These last 24 hours have been so surreal, I don’t think my adrenaline has stopped pumping at full blast since before kickoff. Time seemed to slow down as I waited in intense anticipation for the Green Bay Packers to take on the Seattle Seahawks in what I figured to be a great football game.
Could I have been more wrong?
It started off with Aaron Rodgers and his offensive line giving up eight sacks in the first half. Eight! Then, the previously contained passing game of Russell Wilson fired off a long touchdown, with errors in the secondary. I was so livid, I could have screamed bloody murder. The game plan for the offense was all wrong, and the defense was briefly exposed by a rookie quarterback.
But I persevered and stayed to watch the second half. Fortunately, Mike McCarthy finally realized the error of his ways and made offensive adjustments that started to get the chains moving. Things were looking up.
And then it all came crashing down with the officiating. I don’t need to go into the details, because I’m sure we’ve all read about as much as we’re capable of today.
Yet, even after the “Fail Mary,” things continued to get my blood boiling. Watching the Packers have to trot back out as slaughtered lambs to play the extra point. Hearing Pete Carroll and Russell Wilson talk about how well they performed at the end to get the win. Seeing the response by the NFL in support of the final touchdown call.
The icing on the cake, though, goes to all those Packers fans and Packers haters who seem to think the Packers should have won despite the officiating.
I actually visited this issue after the Packers-Cardinals 2009 playoff game, when missed calls seem to cost Green Bay the overtime win. Here’s a little bit of what I said:
Now let me get this out of the way before I continue: I make no excuses for the Green Bay Packers and the way they played this game. Each team earned their score going into overtime, and if the Packers would have secured the ball better in the first quarter and played better on defense, then perhaps they wouldn’t have been in that situation.
And if Aaron Rodgers would have connected with Greg Jennings on first down, then the proceeding downs wouldn’t have even been played.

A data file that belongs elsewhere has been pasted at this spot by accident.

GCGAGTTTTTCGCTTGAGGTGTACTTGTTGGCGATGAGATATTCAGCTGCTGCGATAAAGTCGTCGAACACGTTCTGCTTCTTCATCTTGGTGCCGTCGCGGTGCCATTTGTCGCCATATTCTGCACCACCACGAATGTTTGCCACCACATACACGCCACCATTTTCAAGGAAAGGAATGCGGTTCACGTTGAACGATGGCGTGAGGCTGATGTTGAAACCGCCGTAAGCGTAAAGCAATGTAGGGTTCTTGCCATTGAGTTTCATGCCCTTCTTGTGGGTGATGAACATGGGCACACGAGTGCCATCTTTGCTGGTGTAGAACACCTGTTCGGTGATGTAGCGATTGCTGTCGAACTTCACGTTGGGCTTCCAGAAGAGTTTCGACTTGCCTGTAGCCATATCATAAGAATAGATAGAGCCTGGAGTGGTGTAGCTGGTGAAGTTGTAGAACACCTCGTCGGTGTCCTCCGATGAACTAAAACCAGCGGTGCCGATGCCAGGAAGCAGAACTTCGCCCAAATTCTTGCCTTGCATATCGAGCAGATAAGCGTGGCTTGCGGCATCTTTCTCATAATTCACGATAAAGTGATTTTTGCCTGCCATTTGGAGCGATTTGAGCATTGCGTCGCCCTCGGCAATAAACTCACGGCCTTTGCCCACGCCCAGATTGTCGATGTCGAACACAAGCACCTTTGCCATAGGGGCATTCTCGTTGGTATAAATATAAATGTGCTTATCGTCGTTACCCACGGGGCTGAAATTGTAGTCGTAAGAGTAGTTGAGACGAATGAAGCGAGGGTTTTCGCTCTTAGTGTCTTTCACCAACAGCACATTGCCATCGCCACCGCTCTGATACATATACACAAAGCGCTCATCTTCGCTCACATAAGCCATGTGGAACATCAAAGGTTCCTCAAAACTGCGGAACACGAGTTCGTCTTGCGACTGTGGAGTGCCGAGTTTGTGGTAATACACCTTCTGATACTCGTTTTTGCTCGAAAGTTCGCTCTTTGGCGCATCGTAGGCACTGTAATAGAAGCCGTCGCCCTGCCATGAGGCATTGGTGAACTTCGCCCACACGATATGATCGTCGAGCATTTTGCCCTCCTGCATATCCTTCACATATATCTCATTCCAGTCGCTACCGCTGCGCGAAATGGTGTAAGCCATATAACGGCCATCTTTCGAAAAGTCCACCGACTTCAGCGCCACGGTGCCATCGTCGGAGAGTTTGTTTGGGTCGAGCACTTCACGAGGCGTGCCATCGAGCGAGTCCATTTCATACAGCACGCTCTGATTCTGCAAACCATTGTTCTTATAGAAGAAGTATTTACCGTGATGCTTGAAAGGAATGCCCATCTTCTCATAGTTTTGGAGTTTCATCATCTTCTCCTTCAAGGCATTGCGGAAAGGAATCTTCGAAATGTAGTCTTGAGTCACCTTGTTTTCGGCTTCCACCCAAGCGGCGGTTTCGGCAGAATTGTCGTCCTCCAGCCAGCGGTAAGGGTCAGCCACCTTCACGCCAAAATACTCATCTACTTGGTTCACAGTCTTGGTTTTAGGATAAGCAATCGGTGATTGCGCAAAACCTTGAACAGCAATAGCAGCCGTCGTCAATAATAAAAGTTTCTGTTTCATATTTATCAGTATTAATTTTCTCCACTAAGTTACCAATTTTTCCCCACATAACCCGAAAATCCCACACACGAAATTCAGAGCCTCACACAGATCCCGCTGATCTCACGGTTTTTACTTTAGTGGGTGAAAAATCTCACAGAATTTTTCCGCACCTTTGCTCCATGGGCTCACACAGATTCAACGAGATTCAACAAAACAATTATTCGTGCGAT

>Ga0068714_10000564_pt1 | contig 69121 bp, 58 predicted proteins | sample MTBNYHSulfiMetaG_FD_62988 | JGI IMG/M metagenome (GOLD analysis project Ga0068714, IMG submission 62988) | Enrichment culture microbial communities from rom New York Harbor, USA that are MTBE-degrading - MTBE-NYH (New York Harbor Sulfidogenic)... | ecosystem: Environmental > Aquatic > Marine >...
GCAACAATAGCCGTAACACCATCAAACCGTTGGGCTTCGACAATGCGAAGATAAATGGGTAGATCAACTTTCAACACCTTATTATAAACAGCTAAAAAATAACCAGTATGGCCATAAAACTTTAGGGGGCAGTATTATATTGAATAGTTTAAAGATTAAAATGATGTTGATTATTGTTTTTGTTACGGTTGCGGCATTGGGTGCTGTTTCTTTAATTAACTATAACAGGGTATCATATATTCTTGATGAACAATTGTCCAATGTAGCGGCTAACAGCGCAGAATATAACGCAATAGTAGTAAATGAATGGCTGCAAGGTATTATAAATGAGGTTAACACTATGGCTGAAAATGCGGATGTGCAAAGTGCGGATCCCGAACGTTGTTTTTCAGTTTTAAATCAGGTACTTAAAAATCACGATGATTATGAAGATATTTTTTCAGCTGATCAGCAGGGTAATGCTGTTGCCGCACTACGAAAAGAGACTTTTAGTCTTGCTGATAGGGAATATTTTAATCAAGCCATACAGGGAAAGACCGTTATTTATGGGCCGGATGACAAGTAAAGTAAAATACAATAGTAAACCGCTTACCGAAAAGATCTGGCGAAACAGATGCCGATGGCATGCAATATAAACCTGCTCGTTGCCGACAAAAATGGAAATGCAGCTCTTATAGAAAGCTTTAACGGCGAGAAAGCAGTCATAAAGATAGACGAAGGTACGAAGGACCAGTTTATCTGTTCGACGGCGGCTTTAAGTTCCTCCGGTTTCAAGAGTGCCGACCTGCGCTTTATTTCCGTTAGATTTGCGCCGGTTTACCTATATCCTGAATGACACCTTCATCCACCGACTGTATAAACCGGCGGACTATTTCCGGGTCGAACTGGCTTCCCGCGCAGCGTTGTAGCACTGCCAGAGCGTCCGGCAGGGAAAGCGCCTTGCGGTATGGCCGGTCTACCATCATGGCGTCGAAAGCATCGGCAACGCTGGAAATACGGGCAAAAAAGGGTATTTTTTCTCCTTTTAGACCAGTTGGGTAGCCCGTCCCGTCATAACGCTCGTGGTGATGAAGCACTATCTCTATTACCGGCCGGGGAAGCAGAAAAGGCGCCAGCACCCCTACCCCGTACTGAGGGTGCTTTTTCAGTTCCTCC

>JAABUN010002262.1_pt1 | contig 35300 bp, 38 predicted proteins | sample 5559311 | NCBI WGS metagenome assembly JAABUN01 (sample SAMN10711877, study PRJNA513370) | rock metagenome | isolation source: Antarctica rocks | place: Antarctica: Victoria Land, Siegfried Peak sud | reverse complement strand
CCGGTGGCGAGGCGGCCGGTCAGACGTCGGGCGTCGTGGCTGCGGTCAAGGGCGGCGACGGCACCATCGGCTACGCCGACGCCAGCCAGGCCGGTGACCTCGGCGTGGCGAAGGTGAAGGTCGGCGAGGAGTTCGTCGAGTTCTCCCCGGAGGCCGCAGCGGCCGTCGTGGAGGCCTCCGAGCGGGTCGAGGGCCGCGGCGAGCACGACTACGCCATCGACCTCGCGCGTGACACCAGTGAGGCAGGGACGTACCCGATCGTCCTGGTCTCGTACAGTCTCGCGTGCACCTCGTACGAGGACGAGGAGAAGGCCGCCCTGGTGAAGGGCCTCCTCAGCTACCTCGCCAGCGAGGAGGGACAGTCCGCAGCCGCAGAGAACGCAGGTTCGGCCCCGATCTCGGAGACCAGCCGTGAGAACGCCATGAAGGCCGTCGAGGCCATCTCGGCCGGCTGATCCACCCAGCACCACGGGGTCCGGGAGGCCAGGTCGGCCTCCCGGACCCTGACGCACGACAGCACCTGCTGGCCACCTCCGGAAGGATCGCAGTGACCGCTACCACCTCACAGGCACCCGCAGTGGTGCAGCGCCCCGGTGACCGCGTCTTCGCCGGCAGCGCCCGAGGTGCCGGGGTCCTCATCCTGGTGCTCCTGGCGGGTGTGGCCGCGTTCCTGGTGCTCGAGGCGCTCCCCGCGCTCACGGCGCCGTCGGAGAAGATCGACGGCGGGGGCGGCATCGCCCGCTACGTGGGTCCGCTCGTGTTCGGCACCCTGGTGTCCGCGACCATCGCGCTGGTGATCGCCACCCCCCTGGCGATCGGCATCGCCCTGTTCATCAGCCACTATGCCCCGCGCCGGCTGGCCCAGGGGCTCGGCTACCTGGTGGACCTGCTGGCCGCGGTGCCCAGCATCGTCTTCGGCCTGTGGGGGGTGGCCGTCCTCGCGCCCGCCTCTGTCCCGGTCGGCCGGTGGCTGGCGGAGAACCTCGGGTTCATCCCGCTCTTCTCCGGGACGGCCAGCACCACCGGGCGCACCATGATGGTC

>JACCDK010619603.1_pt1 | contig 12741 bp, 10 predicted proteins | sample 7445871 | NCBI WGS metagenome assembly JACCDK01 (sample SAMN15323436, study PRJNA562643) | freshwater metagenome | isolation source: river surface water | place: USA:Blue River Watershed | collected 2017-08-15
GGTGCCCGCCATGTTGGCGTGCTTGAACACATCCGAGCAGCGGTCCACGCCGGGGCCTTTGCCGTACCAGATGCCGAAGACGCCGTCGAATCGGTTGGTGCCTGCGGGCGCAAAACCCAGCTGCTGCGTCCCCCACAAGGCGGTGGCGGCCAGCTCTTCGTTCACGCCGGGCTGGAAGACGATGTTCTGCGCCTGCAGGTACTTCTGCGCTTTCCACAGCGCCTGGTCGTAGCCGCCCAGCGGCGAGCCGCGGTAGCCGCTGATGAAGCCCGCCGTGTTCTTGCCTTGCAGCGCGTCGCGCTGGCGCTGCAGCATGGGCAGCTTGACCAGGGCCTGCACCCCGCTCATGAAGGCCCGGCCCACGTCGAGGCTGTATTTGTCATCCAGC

In no way does officiating (or the lack thereof) determine the outcome of a game.
But what it does do—and here is the key—is it takes away from the game’s value and each team’s chances.
Now, I still stand behind what I said. The Packers had a chance to win against Arizona, and they blew it. However, I also defend my concluding opinion that bad officiating “takes away chances for a team to earn its own fate, whether it be good or bad.”
Because, in reality, it’s impossible to know how any single call changes a game. Unless you have a way to navigate the multiverse, you’ll never know what might have been. If a team gets a questionable pass interference call to set up good field position and a first down, there’s no guarantee the offense will score. They might fumble on the next handoff. Likewise, if a referee misses a holding call on 3rd-and-12, there’s still a chance the offense could still have converted on 3rd-and-22.
But we’re not talking about a bad call somewhere in the third quarter. This wasn’t a favorable flag that gave the offense a brand new set of downs. “Not this,” writes Matt Bowen on the subject. “Nope. This is bad football.”
It was the last play of the game. It was the play that would decide the winner and loser. At this point, the officiating was no longer just a factor, it was the deciding factor. Although subtle to some, there is a big difference between referees that affect the outcome of the game and ones that decide the outcome of the game.
The crew on Monday night decided the game. Plain and simple.
Nevertheless, people cling to the notion that the Packers could have put themselves in a better position to still win. Are they right? Sure. Does that matter in this case? Absolutely not.
You see, this was a tale of two halves. In the first half, Rodgers and the offense had no rhythm, were continually beaten at the line, and had zero points to show for their efforts. The defense, while it played well and stopped Marshawn Lynch, still gave up a touchdown.
Now, the second half? We got a whole different ballgame. Not only did the Packers consistently drive it down the field, but they were able to put up three scores in the process. (And never did they start a drive beyond their 20 yard line.) They also won the time of possession (18:39 to 11:21), stopped three of Seattle’s drives, and gave up absolutely no points until the final play (if that even counts).
You can’t just throw out the second half and say they should have done better. Great teams find ways to win, even in the face of adversity. Even after a bad first half of play. It’s not just up to the offense, or the defense, or special teams. They all work together to determine their fate.
The Packers did what they needed to do to win. Was it pretty? No. Was it the best they’ve played? No. But it was enough to win. They MADE that interception at the end to seal the game, just like they did against the Philadelphia Eagles in their 2010 Super Bowl run. They EARNED a victory.
The Packers did not face adversity in the officiating, they faced highway robbery, and there’s no other way to spin it.——————Follow @ChadToporski